Dr. Jordan Metzl kicks off the Vail Symposiums season
EAGLE COUNTY, Colorado In the immediate shadows of the Mitchell Report, which charged Americas pastime with a serious drug culture from top to bottom, the microbiology of sports medicine is bigger than a grand slam in the bottom of the ninth inning. But the 80 baseball players listed in the Mitchell Report are not alone in the hazy jumble of allegations linking superstars to the use of performance-enhancing drugs. Other icons such as Marion Jones and Floyd Landis have faced harsh repercussions from the alleged use of restricted drugs. As these legendary stars are toppling from their thrones, many people are left wondering if the fine-tuning of orthopedic technology and development of magical elixirs has launched us into a time of bionic athletes.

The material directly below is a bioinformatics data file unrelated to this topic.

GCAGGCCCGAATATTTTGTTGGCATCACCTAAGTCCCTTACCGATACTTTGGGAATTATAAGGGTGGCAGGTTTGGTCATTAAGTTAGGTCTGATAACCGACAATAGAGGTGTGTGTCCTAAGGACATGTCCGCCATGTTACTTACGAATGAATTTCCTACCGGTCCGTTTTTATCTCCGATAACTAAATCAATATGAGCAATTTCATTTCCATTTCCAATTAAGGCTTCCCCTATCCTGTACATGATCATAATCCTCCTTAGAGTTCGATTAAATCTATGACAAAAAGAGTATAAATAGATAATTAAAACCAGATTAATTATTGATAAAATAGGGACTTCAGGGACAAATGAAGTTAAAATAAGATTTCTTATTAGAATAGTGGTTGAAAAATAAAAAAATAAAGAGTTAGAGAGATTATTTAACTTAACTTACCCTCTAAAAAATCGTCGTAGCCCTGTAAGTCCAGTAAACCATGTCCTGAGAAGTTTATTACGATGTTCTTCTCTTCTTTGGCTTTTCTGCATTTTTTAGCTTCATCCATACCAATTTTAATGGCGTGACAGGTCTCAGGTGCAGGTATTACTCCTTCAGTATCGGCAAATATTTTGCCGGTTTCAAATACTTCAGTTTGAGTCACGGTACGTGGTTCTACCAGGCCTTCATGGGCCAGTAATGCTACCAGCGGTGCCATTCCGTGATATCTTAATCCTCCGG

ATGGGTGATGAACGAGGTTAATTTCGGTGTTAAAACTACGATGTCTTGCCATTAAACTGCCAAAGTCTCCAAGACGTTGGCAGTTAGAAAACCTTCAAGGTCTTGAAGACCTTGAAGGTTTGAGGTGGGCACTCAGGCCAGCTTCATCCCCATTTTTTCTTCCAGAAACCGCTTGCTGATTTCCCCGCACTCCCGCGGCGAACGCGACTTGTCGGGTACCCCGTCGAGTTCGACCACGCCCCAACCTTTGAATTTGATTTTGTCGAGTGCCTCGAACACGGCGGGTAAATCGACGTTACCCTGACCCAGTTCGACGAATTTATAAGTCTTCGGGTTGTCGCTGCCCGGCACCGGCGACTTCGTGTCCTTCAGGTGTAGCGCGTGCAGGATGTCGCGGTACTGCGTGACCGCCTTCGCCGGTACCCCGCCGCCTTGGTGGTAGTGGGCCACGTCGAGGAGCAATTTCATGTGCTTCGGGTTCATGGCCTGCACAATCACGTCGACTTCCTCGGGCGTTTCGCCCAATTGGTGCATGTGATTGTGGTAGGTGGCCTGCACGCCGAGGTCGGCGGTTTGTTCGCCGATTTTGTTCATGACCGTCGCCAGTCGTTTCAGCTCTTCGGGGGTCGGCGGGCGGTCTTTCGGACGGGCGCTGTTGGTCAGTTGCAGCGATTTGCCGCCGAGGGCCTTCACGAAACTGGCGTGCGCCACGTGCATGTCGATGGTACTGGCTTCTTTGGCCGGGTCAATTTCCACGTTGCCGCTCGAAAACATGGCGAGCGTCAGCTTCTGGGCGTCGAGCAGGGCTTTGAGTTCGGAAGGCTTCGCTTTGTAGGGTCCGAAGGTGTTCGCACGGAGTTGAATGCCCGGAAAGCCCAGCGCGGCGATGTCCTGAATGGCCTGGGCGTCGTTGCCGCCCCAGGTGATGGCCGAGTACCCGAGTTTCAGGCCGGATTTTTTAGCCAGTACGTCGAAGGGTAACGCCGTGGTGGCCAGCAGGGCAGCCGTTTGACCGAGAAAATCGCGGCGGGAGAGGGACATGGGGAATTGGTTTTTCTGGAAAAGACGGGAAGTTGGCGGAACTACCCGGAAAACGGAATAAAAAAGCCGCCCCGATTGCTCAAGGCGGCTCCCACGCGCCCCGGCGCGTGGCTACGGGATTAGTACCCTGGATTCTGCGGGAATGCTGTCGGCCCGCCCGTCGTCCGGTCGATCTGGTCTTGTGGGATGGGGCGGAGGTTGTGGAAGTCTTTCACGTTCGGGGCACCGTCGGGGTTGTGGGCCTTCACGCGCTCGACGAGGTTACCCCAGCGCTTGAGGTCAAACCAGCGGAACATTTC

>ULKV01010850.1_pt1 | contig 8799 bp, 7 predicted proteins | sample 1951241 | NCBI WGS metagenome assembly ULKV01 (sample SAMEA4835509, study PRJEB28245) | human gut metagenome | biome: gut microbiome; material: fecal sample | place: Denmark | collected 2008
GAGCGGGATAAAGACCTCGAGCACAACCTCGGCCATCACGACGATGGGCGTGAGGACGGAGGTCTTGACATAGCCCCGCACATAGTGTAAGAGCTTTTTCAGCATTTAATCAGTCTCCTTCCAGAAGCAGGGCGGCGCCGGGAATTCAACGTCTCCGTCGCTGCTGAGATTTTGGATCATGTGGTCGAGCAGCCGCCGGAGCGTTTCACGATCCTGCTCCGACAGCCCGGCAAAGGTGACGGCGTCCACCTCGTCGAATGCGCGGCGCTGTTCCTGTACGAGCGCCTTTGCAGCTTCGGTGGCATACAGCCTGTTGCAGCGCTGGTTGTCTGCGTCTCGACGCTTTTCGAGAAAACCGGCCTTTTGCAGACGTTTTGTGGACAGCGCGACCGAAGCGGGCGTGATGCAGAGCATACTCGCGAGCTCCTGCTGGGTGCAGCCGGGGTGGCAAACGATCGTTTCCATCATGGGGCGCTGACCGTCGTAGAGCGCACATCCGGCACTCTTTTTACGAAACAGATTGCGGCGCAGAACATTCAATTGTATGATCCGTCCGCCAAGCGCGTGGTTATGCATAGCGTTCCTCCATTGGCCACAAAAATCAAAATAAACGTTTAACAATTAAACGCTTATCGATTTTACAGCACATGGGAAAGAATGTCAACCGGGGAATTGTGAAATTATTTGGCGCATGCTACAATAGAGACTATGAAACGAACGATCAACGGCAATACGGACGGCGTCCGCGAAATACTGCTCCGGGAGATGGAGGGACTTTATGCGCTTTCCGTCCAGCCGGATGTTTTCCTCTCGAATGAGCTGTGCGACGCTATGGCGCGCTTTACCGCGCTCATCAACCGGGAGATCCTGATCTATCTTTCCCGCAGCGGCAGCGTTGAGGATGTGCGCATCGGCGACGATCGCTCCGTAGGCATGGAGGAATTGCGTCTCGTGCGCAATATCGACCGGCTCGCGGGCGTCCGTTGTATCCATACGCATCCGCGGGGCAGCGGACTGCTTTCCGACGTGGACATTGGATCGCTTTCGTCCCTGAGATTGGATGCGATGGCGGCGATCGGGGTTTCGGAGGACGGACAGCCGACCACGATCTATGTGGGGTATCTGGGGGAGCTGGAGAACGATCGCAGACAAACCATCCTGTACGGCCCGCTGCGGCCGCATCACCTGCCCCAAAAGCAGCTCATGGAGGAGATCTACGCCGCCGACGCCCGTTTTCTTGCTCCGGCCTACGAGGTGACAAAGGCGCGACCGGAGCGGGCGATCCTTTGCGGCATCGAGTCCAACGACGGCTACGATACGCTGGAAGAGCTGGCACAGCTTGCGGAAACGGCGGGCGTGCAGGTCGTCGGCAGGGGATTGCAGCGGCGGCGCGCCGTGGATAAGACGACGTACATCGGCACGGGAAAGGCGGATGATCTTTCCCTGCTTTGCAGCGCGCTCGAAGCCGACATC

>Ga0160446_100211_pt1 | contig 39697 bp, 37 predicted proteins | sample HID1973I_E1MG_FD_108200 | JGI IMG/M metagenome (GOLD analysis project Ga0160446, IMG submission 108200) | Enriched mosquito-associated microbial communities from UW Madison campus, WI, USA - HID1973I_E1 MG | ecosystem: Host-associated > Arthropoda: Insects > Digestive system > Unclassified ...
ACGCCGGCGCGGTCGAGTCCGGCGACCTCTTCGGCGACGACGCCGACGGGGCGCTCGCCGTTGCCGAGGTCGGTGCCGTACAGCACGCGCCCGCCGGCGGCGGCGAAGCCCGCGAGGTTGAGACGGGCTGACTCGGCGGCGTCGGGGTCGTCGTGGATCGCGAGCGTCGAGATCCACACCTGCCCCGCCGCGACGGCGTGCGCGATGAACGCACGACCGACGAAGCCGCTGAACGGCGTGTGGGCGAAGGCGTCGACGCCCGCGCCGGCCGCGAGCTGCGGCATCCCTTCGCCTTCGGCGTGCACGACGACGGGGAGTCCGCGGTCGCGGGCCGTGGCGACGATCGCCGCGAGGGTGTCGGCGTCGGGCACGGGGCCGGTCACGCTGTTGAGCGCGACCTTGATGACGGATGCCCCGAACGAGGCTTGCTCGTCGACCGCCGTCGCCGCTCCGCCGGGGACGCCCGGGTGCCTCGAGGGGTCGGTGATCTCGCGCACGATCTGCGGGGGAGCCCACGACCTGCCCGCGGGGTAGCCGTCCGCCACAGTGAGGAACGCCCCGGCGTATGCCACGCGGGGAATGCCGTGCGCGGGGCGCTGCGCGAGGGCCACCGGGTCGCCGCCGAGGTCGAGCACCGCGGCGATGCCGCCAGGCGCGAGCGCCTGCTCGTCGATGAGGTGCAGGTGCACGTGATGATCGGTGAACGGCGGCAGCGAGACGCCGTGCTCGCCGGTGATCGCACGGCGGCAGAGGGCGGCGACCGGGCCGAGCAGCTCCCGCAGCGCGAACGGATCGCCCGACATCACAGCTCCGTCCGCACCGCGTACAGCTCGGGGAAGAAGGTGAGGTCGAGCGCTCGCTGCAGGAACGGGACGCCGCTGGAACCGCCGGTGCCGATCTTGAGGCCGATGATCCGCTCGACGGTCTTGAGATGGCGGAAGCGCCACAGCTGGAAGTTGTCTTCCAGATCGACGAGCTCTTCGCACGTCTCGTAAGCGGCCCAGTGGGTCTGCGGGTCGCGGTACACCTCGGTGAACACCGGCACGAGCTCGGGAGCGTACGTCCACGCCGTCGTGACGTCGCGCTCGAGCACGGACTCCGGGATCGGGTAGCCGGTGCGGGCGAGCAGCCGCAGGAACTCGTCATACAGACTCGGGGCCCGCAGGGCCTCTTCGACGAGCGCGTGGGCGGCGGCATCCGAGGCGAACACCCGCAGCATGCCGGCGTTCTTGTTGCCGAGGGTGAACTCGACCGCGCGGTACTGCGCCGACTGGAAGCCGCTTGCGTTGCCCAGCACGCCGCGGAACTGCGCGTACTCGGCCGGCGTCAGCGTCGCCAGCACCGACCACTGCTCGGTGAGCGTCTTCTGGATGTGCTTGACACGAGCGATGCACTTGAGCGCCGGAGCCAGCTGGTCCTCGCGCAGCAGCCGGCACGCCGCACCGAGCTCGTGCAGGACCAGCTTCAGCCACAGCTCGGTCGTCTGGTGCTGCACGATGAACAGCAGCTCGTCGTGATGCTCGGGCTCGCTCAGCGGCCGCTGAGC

The Mitchell Report and baseball drug scandal brings to the public light something which has been going on for a long time: the use of performance-enhancing drugs by athletes who are trying to improve performance by any means necessary, Dr. Jordan Metzl says. It raises many questions, both ethical and health related, which deserve significant consideration.What are the inherent dangers and benefits of these new methods of care and enhancement? Can we address our bodies earlier and alleviate the long-term damage caused by young athlete specialization? Can we use our new understandings and resources to keep our bodies agile longer? What repercussions do new findings from concussions to arthritis have on the building of bones for life? On Thursday at 5:30 p.m., plunge into this hot topic with the Vail Symposium. Aptly titled Doping Scandals to Knee Injury Prevention: Sports Medicine in Todays World the Good, the Bad, and the Ugly, will address these issues and others at the Sonnenalp Resort of Vail.Metzl, a nationally recognized sports-medicine physician at Hospital for Special Surgery in New York, five-time Ironman triathlete, 25-time marathon runner and international spokesman for health and fitness, will take the audience through the field of sports medicine, from supreme athletes to our youngest record makers, to taking our own bodies through a lifetime of activity. His patients include thousands of athletes, from young future stars involved in Olympic Development programs to elder athletes who run marathons in their 80s.As the world gets more competitive in every way, developing elite-level athletes has become another way for countries to compete, Metzl said. How can we do this fairly but still be competitive? It requires a team effort. Everyone has to play a part; athletes, parents and coaches must work together to form a system that encourages both safety and good results.Metzl is the co-founder of The Sports Medicine Institute for Young Athletes at Hospital for Special Surgery, one of the first sports-medicine centers dedicated to the treatment of sports injuries in children and adolescent athletes. He is frequently invited to present educational groups in the United States and around the world. He is the author of the critically acclaimed books The Young Athlete, A Sports Doctors Complete Guide for Parents (Little Brown, 2002) and Sports Medicine in the Pediatric Office: A Case-Based Text with Video (American Academy of Pediatrics, 2007). A medical contributor for ABC News, Metzl has also been featured as a spokesman on sports-medicine issues on CBS News, NBC News, the Today show and National Public Radio. He also contributes to The New York Times and is the monthly medical columnist for Triathlete magazine. For more information, visit http://www.vailsymposium.org or call 476-0954.